Women who can wash their own clothes

There's a moment in the movie "Alex & Emma" (please don't judge me too harshly for loving that movie) where the two title characters are arguing about how female characters in books are often portrayed as so exciting and exotic, they are unbelievable. And Emma says, "Like when it's time for the first laundry. I know, I know. In great romantic novels there is not laundry or there's people like Ylva or Elsa to do it. Maybe that's why I like them. They can wash their own clothes."

The women in Traps can all wash their own clothes.

Mackenzie Bezos weaves a beautiful interconnected tale about four women, all from different walks of life but similar in their desire to find themselves, find love, find acceptance or forgiveness, and in short, find their place in their world.

Our cast of characters include: Jessica Lessing (a reclusive movie star), Vivian (a teenager with newborn twins), Lynn (a dog shelter owner living in isolation on a ranch in rural Nevada), and Dana (a fearless ex-military bodyguard). One of the strengths of this book is that each of these women are so distinct, but none seem a caricature. And because of this, they are all so relatable that you will find parts of yourself in each of them.

The story jumps between the lives of the four women, only physically connecting them in place and time for one brief moment. But their hopes, fears, struggles, joys, relationships, insecurities and strengths are tied together in ways that can only be attributed to the united efforts of each of us to walk this path we call life. It's a beautiful novel that will resonate; and, if you don't see yourself in these characters, you will see your family, friends and/or neighbors. Elegant writing, strong characters, and twisting plot structure culminate into a rich and expressive story about redemption and forgiveness.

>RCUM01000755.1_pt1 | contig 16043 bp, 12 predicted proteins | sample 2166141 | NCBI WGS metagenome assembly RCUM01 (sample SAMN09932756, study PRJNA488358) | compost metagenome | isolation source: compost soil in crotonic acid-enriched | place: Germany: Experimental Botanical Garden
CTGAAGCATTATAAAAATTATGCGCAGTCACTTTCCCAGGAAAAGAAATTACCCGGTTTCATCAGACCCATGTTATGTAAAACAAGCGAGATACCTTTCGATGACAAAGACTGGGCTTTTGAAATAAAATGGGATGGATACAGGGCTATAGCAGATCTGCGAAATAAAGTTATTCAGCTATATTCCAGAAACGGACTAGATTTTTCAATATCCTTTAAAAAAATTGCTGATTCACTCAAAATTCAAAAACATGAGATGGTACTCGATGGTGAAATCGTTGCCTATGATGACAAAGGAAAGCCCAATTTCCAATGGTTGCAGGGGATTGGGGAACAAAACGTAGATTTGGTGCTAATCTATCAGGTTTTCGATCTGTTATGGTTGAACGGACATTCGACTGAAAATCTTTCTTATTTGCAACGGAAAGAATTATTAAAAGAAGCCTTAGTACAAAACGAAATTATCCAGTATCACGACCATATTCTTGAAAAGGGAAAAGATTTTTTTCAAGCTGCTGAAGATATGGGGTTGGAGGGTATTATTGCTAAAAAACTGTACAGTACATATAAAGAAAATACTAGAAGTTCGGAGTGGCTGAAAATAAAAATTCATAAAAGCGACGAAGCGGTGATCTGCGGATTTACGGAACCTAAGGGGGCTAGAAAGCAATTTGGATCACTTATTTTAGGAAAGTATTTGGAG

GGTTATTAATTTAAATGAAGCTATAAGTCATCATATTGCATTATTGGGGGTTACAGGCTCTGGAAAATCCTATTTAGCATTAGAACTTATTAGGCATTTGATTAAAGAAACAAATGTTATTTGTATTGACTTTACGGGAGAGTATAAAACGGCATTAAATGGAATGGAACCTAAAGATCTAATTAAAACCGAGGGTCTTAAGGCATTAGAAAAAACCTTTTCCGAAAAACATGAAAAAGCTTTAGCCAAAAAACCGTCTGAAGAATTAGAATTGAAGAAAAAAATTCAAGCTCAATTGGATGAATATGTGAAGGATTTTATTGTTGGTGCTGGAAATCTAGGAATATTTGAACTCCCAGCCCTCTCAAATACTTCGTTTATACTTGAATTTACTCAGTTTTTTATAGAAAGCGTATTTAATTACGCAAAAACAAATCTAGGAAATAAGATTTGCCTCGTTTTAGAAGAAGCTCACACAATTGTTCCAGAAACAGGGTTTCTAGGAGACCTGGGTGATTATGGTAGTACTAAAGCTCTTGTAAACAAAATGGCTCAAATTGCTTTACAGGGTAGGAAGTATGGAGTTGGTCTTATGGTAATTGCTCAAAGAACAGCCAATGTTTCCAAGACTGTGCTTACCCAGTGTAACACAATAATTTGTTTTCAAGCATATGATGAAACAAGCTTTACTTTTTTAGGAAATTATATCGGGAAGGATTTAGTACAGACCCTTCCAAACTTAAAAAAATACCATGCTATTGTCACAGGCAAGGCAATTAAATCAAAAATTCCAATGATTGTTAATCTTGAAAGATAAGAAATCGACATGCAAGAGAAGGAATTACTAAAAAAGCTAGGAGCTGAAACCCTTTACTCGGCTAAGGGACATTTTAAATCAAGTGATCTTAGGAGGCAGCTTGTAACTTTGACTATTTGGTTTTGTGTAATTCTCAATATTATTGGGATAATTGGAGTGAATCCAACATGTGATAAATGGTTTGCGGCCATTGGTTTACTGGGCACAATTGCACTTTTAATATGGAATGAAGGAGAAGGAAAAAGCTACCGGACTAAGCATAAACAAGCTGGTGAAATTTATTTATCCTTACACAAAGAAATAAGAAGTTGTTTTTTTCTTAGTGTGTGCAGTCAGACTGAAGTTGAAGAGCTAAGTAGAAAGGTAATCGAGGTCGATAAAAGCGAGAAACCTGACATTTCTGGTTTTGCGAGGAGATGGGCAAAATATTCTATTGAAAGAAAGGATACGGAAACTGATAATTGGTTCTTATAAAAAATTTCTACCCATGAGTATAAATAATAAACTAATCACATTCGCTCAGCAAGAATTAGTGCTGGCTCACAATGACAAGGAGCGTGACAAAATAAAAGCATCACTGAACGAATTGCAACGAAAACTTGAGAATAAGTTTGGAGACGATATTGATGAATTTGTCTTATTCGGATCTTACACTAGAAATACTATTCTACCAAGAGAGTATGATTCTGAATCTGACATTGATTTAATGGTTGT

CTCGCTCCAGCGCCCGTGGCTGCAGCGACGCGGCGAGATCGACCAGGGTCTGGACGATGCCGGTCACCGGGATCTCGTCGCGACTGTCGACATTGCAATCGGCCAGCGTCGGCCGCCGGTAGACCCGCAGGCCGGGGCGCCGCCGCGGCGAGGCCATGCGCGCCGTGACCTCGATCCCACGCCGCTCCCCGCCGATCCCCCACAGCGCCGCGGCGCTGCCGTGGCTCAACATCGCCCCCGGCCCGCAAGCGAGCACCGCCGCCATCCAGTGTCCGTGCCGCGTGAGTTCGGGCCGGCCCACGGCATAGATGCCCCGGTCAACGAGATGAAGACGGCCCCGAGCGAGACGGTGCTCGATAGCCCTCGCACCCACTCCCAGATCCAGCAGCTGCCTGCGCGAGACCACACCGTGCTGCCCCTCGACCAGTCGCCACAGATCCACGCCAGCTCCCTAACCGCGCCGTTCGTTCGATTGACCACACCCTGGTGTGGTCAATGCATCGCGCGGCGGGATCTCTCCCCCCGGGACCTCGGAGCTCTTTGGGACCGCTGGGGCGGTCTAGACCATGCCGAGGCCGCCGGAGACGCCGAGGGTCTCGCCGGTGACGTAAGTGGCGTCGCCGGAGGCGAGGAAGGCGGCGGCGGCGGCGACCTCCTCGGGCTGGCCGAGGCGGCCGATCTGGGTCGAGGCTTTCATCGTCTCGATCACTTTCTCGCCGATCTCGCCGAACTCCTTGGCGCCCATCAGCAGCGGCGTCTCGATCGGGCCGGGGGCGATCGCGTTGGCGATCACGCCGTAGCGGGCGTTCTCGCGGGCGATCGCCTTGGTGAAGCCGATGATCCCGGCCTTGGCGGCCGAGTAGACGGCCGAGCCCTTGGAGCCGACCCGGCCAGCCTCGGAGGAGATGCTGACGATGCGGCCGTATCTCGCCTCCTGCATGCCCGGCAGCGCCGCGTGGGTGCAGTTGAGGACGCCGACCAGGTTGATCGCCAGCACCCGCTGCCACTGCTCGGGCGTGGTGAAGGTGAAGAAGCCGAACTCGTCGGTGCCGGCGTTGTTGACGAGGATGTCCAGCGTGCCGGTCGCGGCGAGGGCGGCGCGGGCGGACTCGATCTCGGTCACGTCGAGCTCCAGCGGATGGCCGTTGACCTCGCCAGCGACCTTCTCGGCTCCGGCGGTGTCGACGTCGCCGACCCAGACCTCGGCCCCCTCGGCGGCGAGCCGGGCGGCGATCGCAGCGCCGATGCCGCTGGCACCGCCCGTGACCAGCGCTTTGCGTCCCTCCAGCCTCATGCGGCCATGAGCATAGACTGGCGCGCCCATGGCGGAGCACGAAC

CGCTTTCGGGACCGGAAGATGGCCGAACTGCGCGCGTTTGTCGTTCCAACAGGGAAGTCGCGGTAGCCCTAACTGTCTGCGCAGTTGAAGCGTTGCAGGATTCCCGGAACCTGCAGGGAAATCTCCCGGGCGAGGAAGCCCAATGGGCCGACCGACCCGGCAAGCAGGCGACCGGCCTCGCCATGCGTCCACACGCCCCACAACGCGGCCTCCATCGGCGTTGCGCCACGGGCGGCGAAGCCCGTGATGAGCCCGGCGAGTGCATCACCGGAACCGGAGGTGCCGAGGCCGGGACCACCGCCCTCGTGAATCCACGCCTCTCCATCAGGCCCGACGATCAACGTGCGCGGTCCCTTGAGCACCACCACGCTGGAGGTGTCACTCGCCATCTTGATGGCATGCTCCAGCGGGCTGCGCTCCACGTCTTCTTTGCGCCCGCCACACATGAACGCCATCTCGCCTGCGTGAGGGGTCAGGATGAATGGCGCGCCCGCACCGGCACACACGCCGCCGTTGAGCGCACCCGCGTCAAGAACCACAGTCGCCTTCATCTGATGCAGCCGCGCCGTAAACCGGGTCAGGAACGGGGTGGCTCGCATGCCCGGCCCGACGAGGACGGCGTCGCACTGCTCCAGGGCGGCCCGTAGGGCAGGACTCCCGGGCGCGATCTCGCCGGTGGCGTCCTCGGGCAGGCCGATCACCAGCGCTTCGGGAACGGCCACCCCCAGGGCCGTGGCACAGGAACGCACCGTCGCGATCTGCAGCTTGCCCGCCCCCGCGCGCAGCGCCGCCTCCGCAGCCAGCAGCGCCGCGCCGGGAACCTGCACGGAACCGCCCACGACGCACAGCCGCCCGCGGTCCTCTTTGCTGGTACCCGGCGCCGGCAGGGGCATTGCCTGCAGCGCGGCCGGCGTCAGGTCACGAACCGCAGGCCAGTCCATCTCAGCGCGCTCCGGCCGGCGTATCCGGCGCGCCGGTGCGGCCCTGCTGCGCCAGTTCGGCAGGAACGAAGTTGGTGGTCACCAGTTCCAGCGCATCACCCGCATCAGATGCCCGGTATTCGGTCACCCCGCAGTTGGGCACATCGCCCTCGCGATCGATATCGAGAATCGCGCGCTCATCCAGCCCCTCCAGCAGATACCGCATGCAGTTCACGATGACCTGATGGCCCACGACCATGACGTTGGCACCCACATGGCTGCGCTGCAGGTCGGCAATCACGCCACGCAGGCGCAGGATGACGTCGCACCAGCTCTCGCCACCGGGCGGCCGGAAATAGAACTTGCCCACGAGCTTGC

by Mackenzie Bezos

Genre: fiction, contemporary

#fiction #contemporary

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Books Read: / 25

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Favorite Book of 2020 So Far

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Tales of a Female Nomad is the story of Rita Golden Gelman, an ordinary woman who is living an extraordinary existence. At the age of 48, on the verge of divorce, Rita left an elegant life in LA to follow her dream of connecting with people in cultures all over the world. This book encourages us to dust off our dreams and rediscover the joy so many of us bury when we become adults.

The Bookshop

 by Penelope Fitzgerald

The year is 1959 and the kind-hearted widow Florence Green risks everything to open the only bookshop in the seaside town of Hardborough. What follows can only be described as the quaint, strange, and often sad happenings of a small, isolated community. The plot is not filled with grand parties, unlikely lovers, or a shocking penultimate event. But somehow, because the world of this story seems to fit in a snow globe, each small shake builds on the one before until those same every day situations are riddled with dramatic tension. I was truly amazed at how invested I was in the life of Florence's small bookshop.